With many campuses completed during the 1960s and ’70s, the nation’s community colleges are in need of facility renovations and upgrades. But from Oregon to Florida, schools are putting off projects.
“I don’t know of any community college that doesn’t have deferred maintenance right now,” says Grummon—who adds that it’s easier to get a new building than to maintain an existing facility.
One boost for facility renovation and modernization came from the American Recovery and Reinvestment Act, passed in February 2009, which included $53.6 billion in state fiscal-stabilization funds. But subsequent legislation, such as the Student Aid and Fiscal Responsibility Act of 2009 (SAFRA), failed to live up to expectations. When passed by the House of Representatives in September 2009, SAFRA promised $2.5 billion in modernization funds for community college facilities. By the time it was included as part of the healthcare bill in March 2010, those funds had been stripped from the legislation.
Other financing mechanisms, such as general-fund apportionments, state and local bonds, and property taxes, vary by region. “It depends on an area’s local and state funding policies and how much the state values community colleges,” Grummon says.
A recent study suggests that some communities could value them a little more. A September 2010 report from the AACC found that despite the fact that community colleges educated 43 percent of the nation’s undergraduate students in the 2007–08 academic year, they received just 27 percent of total federal, state, and local revenues for public degree-granting institutions over the same period.
Some districts have tried to close the gap by raising student fees, but even that doesn’t guarantee increased resources. California, for example, recently raised student fees by $10 per unit—a move expected to generate $110 million in resources for community colleges. But the state concurrently slashed $400 million in general-fund support, leaving California community colleges with a net base reduction of $290 million for the 2011–12 academic year.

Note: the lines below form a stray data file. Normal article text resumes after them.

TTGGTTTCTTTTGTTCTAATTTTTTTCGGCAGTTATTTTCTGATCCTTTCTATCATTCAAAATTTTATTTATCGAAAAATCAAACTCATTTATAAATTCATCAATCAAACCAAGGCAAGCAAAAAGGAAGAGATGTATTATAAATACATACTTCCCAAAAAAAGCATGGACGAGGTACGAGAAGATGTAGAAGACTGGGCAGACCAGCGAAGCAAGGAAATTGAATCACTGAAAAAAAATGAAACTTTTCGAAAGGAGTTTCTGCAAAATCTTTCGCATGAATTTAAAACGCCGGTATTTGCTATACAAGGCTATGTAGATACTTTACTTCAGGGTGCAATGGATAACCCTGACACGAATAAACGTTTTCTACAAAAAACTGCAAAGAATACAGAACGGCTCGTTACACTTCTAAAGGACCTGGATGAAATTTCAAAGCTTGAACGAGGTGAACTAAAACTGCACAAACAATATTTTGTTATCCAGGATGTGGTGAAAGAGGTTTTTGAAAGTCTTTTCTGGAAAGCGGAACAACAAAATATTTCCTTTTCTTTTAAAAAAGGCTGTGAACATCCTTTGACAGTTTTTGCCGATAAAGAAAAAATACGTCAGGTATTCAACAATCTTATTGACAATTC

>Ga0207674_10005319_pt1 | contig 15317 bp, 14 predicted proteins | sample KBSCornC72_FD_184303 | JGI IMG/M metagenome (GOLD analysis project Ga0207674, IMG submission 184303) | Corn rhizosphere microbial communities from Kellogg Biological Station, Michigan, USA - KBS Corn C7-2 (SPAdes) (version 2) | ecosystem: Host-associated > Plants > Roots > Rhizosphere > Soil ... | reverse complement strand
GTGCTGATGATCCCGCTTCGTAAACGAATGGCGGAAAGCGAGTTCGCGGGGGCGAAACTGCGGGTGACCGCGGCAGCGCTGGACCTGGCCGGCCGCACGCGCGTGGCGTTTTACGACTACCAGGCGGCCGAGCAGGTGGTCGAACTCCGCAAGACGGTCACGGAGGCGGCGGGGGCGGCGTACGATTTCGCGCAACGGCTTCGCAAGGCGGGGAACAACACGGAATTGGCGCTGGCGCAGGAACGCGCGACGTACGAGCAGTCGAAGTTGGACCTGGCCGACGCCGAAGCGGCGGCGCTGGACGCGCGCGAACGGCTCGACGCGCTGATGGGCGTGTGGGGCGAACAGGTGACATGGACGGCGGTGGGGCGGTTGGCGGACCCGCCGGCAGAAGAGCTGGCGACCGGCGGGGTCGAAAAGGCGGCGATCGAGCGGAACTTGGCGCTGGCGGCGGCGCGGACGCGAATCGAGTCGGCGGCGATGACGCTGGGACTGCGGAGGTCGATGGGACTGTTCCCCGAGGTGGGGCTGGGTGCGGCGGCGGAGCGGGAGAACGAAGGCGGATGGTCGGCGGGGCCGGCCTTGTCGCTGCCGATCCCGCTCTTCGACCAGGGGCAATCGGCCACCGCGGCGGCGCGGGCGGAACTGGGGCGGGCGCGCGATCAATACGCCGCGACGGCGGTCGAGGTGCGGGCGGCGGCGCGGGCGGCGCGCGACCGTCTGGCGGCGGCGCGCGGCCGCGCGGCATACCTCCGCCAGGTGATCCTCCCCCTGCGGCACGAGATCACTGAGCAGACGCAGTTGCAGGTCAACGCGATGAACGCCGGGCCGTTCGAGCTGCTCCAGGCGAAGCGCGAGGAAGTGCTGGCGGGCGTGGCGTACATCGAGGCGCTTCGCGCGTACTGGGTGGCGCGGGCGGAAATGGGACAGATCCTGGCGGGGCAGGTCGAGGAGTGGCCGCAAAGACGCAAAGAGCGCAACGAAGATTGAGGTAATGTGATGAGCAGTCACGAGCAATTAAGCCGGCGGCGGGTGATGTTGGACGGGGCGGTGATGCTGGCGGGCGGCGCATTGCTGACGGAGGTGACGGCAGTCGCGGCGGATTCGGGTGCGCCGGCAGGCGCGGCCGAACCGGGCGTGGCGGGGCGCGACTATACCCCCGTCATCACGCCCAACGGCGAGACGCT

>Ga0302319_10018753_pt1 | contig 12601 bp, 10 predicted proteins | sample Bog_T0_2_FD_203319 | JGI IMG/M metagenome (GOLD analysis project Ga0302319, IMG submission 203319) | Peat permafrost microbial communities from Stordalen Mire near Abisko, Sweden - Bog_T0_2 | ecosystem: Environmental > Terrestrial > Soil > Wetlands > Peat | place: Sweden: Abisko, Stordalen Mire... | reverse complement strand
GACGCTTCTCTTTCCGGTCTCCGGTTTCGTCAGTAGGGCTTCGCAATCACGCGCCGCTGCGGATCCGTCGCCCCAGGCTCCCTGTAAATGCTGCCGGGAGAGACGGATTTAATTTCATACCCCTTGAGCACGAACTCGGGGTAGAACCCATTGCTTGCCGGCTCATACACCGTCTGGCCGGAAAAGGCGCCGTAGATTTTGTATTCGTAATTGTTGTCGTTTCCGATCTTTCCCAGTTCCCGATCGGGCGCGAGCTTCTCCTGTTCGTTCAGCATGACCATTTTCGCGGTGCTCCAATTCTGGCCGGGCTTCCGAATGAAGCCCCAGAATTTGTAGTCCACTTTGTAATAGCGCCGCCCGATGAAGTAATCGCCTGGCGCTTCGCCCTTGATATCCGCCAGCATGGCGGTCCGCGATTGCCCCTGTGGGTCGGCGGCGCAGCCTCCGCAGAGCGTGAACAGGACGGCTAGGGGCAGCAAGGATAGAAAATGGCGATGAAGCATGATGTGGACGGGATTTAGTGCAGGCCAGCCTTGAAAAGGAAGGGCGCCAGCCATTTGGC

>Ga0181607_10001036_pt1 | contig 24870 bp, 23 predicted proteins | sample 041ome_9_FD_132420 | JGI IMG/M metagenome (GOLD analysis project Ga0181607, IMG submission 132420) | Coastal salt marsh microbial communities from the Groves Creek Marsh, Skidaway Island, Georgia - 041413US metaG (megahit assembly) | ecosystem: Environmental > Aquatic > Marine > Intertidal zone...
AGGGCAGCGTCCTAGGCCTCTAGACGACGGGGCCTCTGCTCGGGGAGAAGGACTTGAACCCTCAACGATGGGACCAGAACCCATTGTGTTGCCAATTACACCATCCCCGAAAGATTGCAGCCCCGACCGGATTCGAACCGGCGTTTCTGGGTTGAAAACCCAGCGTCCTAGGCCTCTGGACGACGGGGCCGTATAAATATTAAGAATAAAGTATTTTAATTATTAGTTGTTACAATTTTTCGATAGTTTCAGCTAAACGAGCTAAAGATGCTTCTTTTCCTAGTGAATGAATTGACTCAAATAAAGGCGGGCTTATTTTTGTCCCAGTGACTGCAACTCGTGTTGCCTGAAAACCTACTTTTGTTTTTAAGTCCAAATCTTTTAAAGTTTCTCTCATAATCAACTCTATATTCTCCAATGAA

Similar balancing acts are being tested at community colleges across the country. In Flint, Mich., Mott Community College recently raised tuition to compensate for flat state aid and reduced projected property tax revenue, while the Community College System of New Hampshire recently approved a 7.7 percent tuition hike following a severe drop in state funding.
Steve Ngo, a San Francisco–based attorney and member of the San Francisco Community College District Board of Trustees, says that acquiring funds specifically for the physical build-out of space is a complicated process. “We can seek non-state funding, including bonds and private money; we can ask the state to pay for it [through statewide bond propositions]; or we can use a combination of the two, which is most likely,” he says.
Schools that do find themselves in the position to fund a new facility at the same time that they face pressure to enact layoffs may encounter scrutiny, Grummon says.
“Funds that support people and buildings are different,” she says.